a skillful glide over snow or ice in descending a mountain, as on skis or a toboggan.
The English noun glissade shows its obviously French origin. The French noun means “glide, slide, slip, faux pas” and derives from the verb glisser ”to slip, slide.” The French verb comes from Old French glicier, an alteration of glier “to glide,” a verb of Germanic (Frankish) origin, related to Old English glīdan and Old High German glītan “to glide.” Glissade entered English in the 19th century.
A rapid scramble down the shattered ridge to the col, and a careful kicking of steps along the first two or three hundred feet of the glacier which led northwards to our picnic place, then a glissade … gradually easing off into a run down.
“Don’t worry,” she cheerily assured us over her shoulder. “In some places glissade is just about the only thing you can do. Plus, it’s fun.”
to reproach or denounce vehemently; upbraid harshly; berate sharply.
The English verb objurgate comes from Latin objūrgāt-, the past participle stem of the verb objūrgāre “to reprimand, rebuke.” The Latin verb is composed of the prefix ob- “against,” and the verb jūrgāre or jūrigāre “to rebuke.” Jūrigāre, in turn, is composed of the noun stem jūr- (from jūs “right, law, justice”) and the verb suffix -igāre, from -ig-, a noun derivative of agere “to drive, do,” as in fumigate, litigate, and navigate. Objurgate entered English in the early 17th century.
Let his fellows grumble and objurgate, said he; they would cringe to him when he became a dragoman, with his pockets stuffed with piastres.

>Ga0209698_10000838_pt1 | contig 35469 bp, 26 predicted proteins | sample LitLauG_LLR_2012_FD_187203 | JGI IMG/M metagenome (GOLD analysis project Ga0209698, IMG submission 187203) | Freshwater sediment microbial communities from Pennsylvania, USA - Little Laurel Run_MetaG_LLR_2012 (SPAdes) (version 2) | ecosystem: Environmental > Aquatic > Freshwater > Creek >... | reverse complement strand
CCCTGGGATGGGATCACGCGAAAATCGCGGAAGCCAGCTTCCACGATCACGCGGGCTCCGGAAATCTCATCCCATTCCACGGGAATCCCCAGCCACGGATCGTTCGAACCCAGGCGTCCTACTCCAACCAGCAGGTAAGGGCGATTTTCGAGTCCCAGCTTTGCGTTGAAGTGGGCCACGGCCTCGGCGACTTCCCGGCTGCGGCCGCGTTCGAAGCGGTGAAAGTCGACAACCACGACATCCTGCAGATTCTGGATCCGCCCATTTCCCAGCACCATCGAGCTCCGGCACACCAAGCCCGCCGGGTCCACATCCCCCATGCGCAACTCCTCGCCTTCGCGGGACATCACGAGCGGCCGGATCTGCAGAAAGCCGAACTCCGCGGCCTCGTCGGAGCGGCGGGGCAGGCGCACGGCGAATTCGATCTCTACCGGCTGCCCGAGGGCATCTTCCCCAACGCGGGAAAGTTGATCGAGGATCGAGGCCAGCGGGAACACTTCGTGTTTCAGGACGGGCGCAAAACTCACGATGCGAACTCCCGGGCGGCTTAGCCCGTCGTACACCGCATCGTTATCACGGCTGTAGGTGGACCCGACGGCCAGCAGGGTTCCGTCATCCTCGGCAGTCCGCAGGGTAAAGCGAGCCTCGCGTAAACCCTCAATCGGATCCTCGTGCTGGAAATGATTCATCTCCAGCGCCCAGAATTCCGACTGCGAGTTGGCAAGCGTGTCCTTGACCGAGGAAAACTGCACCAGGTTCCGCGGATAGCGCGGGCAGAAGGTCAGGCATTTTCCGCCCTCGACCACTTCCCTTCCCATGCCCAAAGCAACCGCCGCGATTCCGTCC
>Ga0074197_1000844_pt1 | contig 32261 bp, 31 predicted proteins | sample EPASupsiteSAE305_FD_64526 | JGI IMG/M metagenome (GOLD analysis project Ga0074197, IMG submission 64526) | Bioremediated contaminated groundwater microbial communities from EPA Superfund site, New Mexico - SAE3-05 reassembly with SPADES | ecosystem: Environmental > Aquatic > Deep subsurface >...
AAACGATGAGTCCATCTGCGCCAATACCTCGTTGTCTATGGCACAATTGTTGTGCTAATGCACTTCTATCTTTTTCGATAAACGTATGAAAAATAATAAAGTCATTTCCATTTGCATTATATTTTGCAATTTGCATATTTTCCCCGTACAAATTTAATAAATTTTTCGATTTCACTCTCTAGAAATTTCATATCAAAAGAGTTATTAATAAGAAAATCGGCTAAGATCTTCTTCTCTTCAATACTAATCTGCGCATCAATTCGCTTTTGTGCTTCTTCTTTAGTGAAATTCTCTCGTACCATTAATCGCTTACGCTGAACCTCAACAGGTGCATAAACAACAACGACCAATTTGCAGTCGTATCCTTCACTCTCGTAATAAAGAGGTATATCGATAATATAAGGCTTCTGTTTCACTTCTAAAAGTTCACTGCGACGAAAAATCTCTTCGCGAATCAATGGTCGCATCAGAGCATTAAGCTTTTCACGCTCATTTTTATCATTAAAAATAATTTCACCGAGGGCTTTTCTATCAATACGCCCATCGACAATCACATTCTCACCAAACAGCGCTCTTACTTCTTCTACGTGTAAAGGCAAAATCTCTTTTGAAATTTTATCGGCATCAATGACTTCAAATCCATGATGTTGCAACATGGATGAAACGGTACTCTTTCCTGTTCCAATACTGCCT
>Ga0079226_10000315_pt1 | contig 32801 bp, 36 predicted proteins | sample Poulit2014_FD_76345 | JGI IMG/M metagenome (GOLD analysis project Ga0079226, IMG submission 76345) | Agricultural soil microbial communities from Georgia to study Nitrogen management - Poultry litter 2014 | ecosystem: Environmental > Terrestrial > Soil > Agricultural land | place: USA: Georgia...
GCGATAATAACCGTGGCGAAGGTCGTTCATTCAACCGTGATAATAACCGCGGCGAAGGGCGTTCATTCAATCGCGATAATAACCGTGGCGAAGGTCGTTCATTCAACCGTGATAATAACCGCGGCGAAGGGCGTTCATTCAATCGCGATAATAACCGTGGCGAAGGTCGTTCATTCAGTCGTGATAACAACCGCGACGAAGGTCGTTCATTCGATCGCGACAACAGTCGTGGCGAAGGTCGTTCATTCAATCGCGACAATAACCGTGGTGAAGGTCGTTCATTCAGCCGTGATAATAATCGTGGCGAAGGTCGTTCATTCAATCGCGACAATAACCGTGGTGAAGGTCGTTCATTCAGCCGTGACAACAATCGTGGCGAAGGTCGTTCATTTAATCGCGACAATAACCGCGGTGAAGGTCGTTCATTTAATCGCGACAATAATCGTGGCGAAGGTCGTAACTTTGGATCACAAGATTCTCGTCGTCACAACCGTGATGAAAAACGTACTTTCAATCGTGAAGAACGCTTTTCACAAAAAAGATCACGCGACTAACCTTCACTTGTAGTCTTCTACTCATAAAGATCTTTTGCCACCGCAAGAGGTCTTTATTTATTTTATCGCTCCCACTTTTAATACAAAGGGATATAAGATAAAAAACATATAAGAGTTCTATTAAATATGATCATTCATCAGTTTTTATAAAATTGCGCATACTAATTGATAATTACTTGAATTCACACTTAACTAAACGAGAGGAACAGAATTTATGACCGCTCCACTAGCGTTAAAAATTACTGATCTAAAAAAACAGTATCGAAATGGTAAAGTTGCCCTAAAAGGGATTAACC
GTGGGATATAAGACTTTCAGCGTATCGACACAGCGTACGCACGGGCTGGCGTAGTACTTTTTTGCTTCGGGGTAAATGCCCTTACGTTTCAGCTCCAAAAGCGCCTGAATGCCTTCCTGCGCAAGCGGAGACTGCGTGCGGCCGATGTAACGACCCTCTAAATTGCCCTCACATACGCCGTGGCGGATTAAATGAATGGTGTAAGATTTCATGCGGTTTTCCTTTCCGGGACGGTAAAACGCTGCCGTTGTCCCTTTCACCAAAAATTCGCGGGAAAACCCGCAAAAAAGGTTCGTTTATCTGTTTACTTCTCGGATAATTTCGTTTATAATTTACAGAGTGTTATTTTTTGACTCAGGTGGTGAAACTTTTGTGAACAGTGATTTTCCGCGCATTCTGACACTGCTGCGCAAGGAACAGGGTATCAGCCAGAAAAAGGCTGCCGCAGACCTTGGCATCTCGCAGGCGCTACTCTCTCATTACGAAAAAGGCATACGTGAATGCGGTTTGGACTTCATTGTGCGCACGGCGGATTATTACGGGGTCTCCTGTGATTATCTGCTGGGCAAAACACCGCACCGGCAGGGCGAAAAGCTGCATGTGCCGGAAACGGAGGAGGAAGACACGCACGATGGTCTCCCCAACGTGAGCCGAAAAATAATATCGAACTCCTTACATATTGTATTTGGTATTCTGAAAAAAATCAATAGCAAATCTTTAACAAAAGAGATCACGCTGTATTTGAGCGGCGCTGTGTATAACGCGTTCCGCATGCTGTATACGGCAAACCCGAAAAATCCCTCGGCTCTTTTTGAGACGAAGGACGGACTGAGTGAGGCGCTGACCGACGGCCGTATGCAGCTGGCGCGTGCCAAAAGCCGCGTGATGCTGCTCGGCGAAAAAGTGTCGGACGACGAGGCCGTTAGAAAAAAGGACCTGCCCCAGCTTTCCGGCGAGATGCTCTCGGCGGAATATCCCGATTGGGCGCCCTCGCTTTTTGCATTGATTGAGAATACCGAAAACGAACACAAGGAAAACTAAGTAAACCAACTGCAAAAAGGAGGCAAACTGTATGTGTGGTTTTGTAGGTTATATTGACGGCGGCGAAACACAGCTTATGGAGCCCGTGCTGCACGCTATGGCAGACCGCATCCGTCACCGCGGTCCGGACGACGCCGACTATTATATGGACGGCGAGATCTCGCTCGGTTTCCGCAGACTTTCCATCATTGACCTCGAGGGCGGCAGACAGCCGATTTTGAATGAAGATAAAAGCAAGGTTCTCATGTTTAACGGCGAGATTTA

It would be my advice to persons situated in this way, to not roll or thrash around, because this excites the interest of all the different sorts of animals and makes every last one of them want to turn out and see what is going on, and this makes things worse than they were before, and of course makes you objurgate harder, too, if you can.
Scot. a lap dog; small pet dog.
The English noun messan “small dog, lap dog” comes from Scots Gaelic measan “small dog,” cognate with Irish Gaelic measán, both of which are diminutives of Gaelic mess “favored (one).” Messan entered English in the late 15th century.
They are good enough lads, Sholto and Laurence both, but they will be for ever gnarring and grappling at each other like messan dogs round a kirk door.
Here, sisters, here is my trusty and well-beloved Dame de Ste. Petronelle, who takes such care of me that she dogs my footsteps like a messan.